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B.C. critical minerals strategy announced at AME Roundup

Eleven-point plan includes a new critical minerals office
Four-day Roundup kicked off Monday with announcement of a new critical minerals strategy.

The annual Association of Mineral Exploration (AME) Roundup conference kicked off Monday with the announcement of a new B.C. critical minerals strategy.

Premier David Eby was at the opening of the conference to talk about the “phase 1” of the critical minerals strategy.

The new strategy has 11 key “actions, including the establishment of a kind of concierge service for critical minerals – the Critical Minerals Project Advancement Office – and the publication of a B.C. critical minerals atlas.

“The essential parts of this strategy are about ensuring that we have the best information possible, that we’re sharing the information with the sector around critical mineral geotechnical information that we have, that we’re supporting additional technical exploration across the province, (and) that when you are coming to British Columbia to either explore or invest, that you are coming to a jurisdiction where there is a dedicated staff who are prepared to support you from beginning to end," Eby said Monday at the opening of the four-day annual conference.

“We know the system is complex,” Eby said. “Some of it is necessarily so – some of it not necessarily so. So we’re taking out unnecessary complexity.”

Another key action point is to work with First Nations and industry "to identify and advance" infrastructure important to mining, like the North Coast Transmission Line.

Eby said the province wants to work with industry and First Nations to do land use planning "up front" -- before a new mine project is even identified.

"When we do the land use planning up front, it's so much easier to know where the hydro lines go," he said. "It's so much easier to know where the roads go."

As part of that planning, he said it's important to ensure there are opportunities for First Nations to participate and benefit from things like new transmission lines.

Critical minerals are those that have been identified by the federal government as essential to the energy transition -- metals and minerals such as copper, cobalt, nickel and lithium.

Copper is one of the critical minerals already mined in B.C., and there are exploration and development projects underway in B.C. for nickel and rare earths as well.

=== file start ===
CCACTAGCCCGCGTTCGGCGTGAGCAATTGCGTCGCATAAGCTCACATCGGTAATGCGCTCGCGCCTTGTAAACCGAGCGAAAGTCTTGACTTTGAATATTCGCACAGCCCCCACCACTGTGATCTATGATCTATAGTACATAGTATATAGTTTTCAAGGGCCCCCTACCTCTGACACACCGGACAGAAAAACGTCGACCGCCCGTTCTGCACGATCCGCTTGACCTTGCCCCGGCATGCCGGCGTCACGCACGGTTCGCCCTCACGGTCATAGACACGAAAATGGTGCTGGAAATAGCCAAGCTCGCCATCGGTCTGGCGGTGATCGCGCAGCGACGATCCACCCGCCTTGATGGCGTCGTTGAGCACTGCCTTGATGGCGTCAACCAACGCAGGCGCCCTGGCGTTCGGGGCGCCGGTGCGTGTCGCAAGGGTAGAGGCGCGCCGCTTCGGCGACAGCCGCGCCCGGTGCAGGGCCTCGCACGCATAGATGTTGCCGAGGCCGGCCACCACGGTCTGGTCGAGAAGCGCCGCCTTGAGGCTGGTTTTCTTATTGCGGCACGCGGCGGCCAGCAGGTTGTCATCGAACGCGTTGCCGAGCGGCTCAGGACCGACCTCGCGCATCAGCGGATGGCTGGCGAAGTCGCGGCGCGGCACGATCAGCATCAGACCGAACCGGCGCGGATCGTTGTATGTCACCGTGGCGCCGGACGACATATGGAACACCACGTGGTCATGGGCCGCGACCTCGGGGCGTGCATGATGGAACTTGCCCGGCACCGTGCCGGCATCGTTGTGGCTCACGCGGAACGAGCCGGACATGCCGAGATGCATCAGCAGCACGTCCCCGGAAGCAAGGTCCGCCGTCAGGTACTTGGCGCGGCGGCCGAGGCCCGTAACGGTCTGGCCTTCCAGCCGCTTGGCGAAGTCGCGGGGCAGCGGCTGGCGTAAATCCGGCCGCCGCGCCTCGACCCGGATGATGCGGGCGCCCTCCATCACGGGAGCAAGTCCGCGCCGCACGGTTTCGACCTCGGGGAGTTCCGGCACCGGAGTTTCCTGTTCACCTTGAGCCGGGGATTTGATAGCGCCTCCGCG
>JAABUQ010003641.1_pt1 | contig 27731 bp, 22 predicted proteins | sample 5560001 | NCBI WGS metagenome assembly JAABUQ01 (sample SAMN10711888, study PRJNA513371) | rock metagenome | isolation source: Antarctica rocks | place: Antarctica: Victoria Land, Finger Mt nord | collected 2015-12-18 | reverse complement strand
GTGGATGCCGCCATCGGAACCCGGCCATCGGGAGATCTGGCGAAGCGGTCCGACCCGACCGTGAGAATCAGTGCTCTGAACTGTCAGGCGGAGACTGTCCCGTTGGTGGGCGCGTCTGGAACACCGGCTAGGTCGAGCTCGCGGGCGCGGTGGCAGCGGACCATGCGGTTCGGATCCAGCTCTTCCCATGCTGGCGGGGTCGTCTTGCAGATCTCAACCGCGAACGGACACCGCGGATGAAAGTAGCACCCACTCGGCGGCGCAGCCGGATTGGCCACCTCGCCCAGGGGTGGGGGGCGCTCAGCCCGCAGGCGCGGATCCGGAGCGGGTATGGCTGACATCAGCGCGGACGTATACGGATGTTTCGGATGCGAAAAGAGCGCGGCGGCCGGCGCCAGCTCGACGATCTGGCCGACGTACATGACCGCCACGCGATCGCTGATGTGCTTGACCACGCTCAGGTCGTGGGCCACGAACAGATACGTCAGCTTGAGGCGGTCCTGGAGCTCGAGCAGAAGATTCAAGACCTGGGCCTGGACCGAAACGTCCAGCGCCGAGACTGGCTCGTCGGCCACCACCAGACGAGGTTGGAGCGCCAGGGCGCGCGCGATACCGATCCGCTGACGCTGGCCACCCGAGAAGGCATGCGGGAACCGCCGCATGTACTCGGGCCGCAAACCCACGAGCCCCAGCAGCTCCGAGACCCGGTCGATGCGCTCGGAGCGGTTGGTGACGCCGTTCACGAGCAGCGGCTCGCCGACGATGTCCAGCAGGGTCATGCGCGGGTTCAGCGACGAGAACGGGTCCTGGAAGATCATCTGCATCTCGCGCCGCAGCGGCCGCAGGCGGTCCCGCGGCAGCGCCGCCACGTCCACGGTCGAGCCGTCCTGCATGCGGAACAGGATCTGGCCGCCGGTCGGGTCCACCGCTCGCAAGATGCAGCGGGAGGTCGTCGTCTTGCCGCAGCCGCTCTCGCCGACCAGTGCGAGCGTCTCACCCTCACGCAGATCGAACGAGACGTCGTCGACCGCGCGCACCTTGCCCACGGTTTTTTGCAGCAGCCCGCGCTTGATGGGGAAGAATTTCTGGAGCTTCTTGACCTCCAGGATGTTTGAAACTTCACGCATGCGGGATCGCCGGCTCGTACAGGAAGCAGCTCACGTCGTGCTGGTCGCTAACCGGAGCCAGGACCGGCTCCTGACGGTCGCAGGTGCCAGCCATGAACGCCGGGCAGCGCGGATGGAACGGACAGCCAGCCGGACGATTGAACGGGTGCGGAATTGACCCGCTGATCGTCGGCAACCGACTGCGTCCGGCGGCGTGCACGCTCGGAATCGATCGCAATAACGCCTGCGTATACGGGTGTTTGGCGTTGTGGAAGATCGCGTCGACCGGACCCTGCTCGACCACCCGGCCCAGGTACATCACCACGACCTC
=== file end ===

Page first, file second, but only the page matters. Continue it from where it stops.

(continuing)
"As the economy transitions to clean energy, B.C. and the world are going to need critical minerals to build electric vehicles, solar panels, wind turbines, and more," Josie Osborne, minister of Energy Mines and Low Carbon Innovation, said in a press release.

"With rich mineral deposits, B.C. has a generational opportunity to drive growth and create new jobs for people across the entire value chain of critical minerals, from mining to manufacturing to recycling."

In his speech, Eby rolled out the welcome mat to the mining and exploration sector. He acknowledged that B.C. can be a difficult place to due business. Getting new mines approved and built can take a decade or longer. But he pointed to Panama as an example of what can happen in some other mining jurisdictions, where there is less political certainty.

There, the Panamanian government ordered the Cobre copper mine built Canada's First Quantum Minerals (TSX:FM) to be shut down.

“That is a company that invested literally billions in a copper mine and shortly after starting operations it was closed by the Panamanian government," Eby said. "That is not going to happen here. Once you make you investments in British Columbia, then your investments are safe.”

One uncertainty that remains for the exploration sector in B.C. is the Mineral Tenure Act, which the courts have ordered to be updated to better conform with the duty to consult First Nations at the earliest stage of exploration and development.

"We're going to make sure, as we do this work...that it achieves the goals that we have in making sure that it works for industry, that it works for nations and that we're able to move forward," Eby said.

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